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Title: Studies of insects associated with Lotus corniculatus L.
Author: Compton, Stephen G. A.
Awarding Body: University of Hull
Current Institution: University of Hull
Date of Award: 1982
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The major objectives of this study were to describe the insect fauna associated with L. corniculatus and to obtain information on the response of insects to cyanogenesis. The latter is of particular interest because some molluscs and small mammals have been shown to prefer to feed on plants which have acyanogenic leaves, and the density of these selective herbivores is considered to be one of the factors which influence the frequency of cyanogenic plants in populations of L. corniculatus. During 1977 and 1978 a survey of the insects feeding on L. corniculatus, and their parasites, was carried out at Eppleworth Quarry, E. Yorkshire and was supplemented by samples from a number or additional sites in England, Wales and Norway. The flowers and seed pods of L. corniculatus were found to support a diverse insect fauna, composed of eight common phytophages and over twenty species of parasites. Competition amongst the phytophages living in the pods was investigated, and the moth Cydia campositella was found to displace the other species when densities were high. At Eppleworth Quarry seed predation was estimated to result in the destruction of at least 20% of the seeds in 1977 and 8.5% in 1978. Laboratory feeding choice experiments showed that SOme grasshoppers and beetles preferentially eat acyanogenic L. corniculatus floeers. Greater damage to acyanogenic flowers in field populations could not be confirmed however. At Porthdafarch (Anglesey) it was found that in one area the leaves of the acyanogenic plants were more heavily chewed, but this was attributable mainly to differential feeding by molluses rather than insects. In the Jostedal Valley of Norway the L. corniculatus populations groving in harsh periglacial conditions were found to contain an unexpectedly high proportion of cyanogenic individuals. Possible explanations for this distribution were investigated. The impact of insect herbivory on L. corniculatus is discussed, together with an evaluation of the role of cyanogenesis in the chemical defence of this species.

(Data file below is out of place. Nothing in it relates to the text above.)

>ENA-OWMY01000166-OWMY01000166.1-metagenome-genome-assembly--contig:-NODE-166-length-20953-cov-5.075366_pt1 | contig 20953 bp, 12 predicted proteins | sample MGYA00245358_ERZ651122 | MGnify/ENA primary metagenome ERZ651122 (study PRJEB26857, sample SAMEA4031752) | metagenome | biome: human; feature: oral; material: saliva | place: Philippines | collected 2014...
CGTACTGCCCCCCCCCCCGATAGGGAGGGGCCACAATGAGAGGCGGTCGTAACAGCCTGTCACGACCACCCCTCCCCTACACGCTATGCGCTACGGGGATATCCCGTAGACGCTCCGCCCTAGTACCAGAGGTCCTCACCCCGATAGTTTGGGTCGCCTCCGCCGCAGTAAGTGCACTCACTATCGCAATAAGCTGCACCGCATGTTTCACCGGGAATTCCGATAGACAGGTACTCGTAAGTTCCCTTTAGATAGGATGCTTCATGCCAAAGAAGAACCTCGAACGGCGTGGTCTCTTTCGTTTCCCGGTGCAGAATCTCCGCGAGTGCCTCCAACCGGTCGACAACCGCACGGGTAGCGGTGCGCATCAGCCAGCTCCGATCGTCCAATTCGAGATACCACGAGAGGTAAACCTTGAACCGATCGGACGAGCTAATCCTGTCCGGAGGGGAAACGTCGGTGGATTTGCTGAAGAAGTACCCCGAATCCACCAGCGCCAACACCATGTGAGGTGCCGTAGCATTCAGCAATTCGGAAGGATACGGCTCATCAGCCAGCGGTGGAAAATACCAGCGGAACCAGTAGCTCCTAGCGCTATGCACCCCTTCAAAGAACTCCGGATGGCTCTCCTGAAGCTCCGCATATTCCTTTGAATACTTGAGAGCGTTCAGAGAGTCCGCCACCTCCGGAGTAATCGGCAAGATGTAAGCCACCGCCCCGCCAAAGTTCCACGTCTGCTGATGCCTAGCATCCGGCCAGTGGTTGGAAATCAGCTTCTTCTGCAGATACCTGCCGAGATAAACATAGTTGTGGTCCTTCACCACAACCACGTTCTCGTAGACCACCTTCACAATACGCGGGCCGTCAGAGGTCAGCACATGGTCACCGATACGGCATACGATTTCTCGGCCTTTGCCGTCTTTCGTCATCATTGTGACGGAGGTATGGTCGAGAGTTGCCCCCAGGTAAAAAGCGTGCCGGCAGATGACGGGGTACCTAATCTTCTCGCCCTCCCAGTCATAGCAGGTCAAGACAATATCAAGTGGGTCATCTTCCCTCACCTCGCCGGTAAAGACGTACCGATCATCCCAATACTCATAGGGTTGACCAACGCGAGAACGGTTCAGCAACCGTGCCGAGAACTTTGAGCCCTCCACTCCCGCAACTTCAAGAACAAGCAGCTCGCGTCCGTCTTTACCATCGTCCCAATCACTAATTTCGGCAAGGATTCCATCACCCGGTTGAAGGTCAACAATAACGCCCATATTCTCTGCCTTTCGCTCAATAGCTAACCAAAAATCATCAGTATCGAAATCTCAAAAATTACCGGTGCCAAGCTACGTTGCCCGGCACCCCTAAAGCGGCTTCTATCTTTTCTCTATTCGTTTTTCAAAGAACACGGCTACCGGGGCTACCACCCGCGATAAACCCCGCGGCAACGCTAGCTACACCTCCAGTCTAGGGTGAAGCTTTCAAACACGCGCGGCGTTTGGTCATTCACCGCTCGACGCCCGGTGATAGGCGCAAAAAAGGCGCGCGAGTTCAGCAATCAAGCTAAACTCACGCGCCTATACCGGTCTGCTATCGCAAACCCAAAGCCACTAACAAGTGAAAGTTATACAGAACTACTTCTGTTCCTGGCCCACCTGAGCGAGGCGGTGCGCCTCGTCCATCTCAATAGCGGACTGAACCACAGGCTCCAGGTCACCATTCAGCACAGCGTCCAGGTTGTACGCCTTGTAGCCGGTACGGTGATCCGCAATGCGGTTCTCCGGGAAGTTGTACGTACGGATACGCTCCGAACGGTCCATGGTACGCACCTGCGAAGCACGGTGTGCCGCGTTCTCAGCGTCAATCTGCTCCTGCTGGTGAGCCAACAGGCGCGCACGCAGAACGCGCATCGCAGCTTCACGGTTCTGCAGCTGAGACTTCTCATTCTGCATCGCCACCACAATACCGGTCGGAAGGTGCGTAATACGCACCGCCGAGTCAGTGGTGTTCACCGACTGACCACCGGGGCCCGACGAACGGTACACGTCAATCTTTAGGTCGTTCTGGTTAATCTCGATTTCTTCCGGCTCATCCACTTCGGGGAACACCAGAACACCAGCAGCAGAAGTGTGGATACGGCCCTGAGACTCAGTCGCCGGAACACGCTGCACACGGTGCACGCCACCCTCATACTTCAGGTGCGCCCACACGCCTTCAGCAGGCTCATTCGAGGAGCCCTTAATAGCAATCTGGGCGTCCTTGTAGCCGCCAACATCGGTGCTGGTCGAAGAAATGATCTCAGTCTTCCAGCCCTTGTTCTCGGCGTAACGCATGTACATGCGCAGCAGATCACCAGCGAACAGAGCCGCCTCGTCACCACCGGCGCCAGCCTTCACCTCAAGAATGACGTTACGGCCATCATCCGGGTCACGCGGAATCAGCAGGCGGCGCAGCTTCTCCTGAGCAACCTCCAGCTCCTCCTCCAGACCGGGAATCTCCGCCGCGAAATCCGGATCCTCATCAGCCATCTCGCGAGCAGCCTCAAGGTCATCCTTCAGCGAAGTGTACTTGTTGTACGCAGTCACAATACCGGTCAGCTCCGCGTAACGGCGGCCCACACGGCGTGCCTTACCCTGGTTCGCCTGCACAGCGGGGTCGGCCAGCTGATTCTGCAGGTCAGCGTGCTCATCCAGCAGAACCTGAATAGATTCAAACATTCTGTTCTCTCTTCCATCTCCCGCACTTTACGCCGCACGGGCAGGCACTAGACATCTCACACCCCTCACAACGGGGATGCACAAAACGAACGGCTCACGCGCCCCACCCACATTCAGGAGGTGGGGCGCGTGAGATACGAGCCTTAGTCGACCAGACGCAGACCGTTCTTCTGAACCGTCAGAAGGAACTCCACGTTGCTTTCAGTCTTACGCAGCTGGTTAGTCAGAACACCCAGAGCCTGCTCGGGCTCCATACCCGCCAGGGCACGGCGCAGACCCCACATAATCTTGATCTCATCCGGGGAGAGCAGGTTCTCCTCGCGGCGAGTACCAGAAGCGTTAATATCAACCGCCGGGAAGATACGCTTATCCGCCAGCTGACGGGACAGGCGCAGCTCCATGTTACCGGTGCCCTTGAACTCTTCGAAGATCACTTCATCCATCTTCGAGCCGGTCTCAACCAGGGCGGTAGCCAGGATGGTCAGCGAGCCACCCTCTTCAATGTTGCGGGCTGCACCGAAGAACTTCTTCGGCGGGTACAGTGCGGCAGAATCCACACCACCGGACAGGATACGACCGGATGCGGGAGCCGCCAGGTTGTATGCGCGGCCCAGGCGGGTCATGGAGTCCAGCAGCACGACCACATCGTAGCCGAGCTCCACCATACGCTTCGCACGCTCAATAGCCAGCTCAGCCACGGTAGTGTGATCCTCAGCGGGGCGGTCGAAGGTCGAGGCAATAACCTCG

Supervisor: Jones, David. A. Sponsor: Science and Engineering Research Council
Qualification Name: Thesis (Ph.D.) Qualification Level: Doctoral
EThOS ID:  DOI: Not available
Keywords: Botany Human anatomy